Jeffrey Yoo Warren


April 27, 2020

With the latest season of Westworld diving into modeling the future, it’s a good time to get Taproot on the record, because otherwise Netflix will never make it.

Taproot (aka Gravitas) is an idea for a TV show dreamt up with Eli Alford Jones during a hangover (and later refined with Will MacFarlane), which imagines a future AFTER “futurecasting,” which is what modeling the future will be known as.

It’s a little ridic but wanted to share. I guess it would be set AFTER Westworld, if they were in the same timeline. In this future, futurecasting by corporations is now illegal, following the global chaos born of its invention.

On this show, futurecasting is tightly regulated by the Federal Futurecasting Administration, a vast, underground gov’t-run server farm which is constantly generating the “official” futurecast, which is considered a publicly owned resource. The FFA is like the Fed, but for predicting the future. New results of the model are published daily.

The federal model is trained on all media. That is, all of reality has been scanned, not just all books, shows, photos, paintings, but also all contents of all museums, all historical records, the entire surface of the earth, and so on. Nobody but the FFA is allowed to build or maintain a model; everyone has to use the federal results so that there’s a level playing field.

But, of course, big corporations still TRY to get ahead – they run illegal “dark models” to get ahead – even by a few minutes – of the federal model. And to feed their greed, they are constantly looking for “edge” – which is what /new data/ is called.

Any significant amount of data overlooked by the FFA could be used to inform a model that could be run just a tiny bit ahead, giving these companies an advantage. So of course they’re constantly looking for “edge” – which usually involves historical artifacts, for reasons we’ll get into.

So the show is based around the antics of 2 groups - the illegal corporate teams seeking edge, and the FFB, or Federal Futurecasting Bureau, which is a team of agents who investigate and enforce the rules, often by confiscating the edge and feeding it back into the federal model.

What’s WEIRD about edge, is that its value is determined using an equation, known as the Butler Equation, which describes how influential data is upon the predictions of futurecasting. The three main terms of this equation (as shown in the show’s credit sequence) are:

1) time, duh. The older the data, artifacts, etc, the more time it’s had to influence world history

2) the importance of the people who created or interacted with the artifacts. This is an interesting one, because it’s not the same as who is most recognized in hindsight – given all the biases we have – it’s who ACTUALLY influenced the course of history. So in many cases, it might not be the famous name you’re thinking of – it could very well be their unrecognized (genius) colleague, spouse, student, etc. This distinction could make for some great episodes!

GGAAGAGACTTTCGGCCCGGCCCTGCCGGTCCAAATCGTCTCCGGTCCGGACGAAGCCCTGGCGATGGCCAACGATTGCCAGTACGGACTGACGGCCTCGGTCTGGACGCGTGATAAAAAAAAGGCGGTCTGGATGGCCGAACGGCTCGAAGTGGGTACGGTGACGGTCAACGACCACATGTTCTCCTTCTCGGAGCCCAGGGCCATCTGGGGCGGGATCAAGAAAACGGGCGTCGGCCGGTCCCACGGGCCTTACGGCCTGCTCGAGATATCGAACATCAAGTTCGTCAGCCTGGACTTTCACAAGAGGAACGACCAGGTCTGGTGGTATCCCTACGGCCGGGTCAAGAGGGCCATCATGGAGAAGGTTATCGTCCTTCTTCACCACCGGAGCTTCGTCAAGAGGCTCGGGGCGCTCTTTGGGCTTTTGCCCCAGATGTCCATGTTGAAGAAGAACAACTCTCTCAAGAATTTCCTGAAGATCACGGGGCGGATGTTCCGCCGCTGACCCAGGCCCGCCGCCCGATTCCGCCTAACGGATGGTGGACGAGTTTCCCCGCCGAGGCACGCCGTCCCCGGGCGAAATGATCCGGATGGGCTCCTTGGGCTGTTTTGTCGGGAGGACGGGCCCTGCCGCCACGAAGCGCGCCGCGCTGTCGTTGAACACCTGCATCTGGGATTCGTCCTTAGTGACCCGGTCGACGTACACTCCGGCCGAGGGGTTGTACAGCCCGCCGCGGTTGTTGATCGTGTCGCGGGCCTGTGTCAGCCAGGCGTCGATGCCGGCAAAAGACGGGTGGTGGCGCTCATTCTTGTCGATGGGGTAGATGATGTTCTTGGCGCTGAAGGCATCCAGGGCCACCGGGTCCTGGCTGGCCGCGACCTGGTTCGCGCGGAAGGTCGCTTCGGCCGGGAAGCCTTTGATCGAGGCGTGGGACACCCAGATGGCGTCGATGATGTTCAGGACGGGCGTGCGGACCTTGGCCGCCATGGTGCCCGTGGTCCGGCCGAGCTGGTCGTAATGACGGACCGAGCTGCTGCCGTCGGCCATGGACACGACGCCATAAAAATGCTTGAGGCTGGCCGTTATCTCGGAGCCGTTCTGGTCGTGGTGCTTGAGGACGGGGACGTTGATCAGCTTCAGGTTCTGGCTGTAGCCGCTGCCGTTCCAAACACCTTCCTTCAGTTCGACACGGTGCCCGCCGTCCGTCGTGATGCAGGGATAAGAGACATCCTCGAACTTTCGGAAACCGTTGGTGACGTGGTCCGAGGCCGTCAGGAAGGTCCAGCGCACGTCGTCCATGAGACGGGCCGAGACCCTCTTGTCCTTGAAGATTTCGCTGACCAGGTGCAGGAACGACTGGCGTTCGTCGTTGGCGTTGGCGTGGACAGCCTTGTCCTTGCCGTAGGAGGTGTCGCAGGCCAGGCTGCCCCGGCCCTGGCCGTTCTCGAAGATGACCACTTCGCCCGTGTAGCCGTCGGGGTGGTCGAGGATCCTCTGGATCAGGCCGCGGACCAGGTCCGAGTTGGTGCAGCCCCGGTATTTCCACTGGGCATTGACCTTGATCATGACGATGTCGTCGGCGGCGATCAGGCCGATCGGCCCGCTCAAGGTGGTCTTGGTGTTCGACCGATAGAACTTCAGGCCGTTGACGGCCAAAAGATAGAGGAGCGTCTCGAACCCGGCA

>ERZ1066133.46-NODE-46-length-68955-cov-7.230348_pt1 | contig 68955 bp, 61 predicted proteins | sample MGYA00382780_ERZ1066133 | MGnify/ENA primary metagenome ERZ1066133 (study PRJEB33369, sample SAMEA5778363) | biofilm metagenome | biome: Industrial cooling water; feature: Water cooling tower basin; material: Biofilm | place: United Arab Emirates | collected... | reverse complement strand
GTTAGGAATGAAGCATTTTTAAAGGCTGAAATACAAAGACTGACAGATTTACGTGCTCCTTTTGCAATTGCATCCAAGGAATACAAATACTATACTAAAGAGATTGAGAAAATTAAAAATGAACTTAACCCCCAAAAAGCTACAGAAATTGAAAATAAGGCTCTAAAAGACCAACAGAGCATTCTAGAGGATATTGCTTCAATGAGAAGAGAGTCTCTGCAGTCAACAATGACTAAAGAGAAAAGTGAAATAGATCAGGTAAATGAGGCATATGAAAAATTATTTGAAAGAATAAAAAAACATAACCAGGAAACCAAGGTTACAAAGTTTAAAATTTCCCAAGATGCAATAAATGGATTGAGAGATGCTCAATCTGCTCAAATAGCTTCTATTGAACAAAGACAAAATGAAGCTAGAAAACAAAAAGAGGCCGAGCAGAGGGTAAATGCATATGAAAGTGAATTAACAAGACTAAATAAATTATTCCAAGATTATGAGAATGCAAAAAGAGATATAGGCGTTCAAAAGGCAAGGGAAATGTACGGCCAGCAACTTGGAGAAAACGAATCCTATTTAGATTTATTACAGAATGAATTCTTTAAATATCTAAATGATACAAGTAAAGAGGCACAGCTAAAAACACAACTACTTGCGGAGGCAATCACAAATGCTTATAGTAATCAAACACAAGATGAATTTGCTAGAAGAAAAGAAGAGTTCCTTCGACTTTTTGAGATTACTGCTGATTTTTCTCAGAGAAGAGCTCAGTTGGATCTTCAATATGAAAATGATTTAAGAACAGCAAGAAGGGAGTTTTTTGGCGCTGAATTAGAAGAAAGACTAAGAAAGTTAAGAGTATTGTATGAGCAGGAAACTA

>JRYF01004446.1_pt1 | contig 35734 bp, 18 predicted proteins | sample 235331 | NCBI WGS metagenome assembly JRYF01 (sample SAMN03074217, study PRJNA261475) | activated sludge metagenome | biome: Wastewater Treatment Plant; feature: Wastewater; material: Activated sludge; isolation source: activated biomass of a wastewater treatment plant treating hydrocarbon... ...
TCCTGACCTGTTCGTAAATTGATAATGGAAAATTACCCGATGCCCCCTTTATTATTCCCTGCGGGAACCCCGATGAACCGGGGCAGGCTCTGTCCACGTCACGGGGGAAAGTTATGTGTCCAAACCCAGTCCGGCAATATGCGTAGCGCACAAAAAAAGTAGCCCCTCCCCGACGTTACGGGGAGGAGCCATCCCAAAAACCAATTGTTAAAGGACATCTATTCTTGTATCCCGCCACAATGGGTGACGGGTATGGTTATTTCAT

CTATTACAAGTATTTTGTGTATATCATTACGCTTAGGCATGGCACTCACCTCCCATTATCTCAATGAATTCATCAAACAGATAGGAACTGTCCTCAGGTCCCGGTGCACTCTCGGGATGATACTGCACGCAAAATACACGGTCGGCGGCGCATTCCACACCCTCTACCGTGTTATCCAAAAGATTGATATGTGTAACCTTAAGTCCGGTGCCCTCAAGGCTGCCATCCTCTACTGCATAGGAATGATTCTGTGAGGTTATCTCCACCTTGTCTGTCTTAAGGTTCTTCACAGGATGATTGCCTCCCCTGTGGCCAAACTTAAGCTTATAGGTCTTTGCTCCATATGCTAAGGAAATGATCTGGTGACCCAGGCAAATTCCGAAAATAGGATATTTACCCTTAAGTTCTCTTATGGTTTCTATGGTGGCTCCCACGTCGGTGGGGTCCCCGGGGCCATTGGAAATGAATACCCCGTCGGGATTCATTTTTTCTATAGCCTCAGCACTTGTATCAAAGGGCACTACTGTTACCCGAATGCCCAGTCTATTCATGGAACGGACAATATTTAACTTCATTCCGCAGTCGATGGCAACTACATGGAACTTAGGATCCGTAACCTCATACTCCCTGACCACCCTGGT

3) the extra weird one: potential energy. OK, stay with me – for reasons, the influence of edge is affected by how much potential energy is embodied by the artifact. Unlike importance, which is hard to measure, this can be calculated very precisely. The most common scenario is where an object was carried up a hill, or stairs, by an important historical figure.

The influence is then determined by multiplying the mass of the artifact by the height it was carried. So, like, to choose a really eurocentric example, if Galileo carried an extra cannon ball up the steps of the Tower of Pisa, but left it there, and somehow it wasn’t widely known and is still there, well, that’d be a great piece of edge. OR WOULD IT BE??? (see term 2 of the Butler Equation above)

OK, so then each episode begins with a historical scene where we see someone in period dress, doing something of high Butler value, like leaving a coin on a rafter, or forgetting their shoe at the top of a bell tower. Then we fast forward through history with the camera on the artifact, until we see a Mission Impossible type team of extractors finding it.

I’m not sure about how they’re actually getting the data out of the artifact. It shouldn’t be enough to just scan it. I’m backing into this idea but i think they need to lower the artifact by the amount of altitude it gained from the person who moved it. So this might involve drilling a well under it, and carefully lowering it on a cable by the correct distance, while a progress bar ticks across on a screen in the extraction team’s dimly lit control room.

There are a ton of directions this could go in but I really like the idea of exploring the fallacy that it’s possible to scan everything and even model it. The spotlight of Google Books reproduced only the western canon, and is kind of unaware, structurally, of anything else – Wikipedia, too.

If you scanned everything, would you miss oral histories, or family recipes, or emotional states, or the collective psyche of individual regional communities? And what effect does that have on a shared history?

Jorge Luis Borges writes of Funes el Memorioso, who has a perfect memory, but can’t synthesize information or have new ideas. He sees a dog from many angles, and sees no need to form a generalized concept of a dog from these images - he remembers each one perfectly and distinctly. But without understanding the idea of a dog, he can’t imagine what that dog might dream of.

Would Taproot be an opportunity to not only re-assess whose history shaped our world, but also how we understand history to be (or not to be) a common endeavor, and one which, for better or worse, we shape, extract, and re-make through true, false, and imagined stories? Who owns our histories and how do we instrumentalize them? Discuss.

Also, who would star?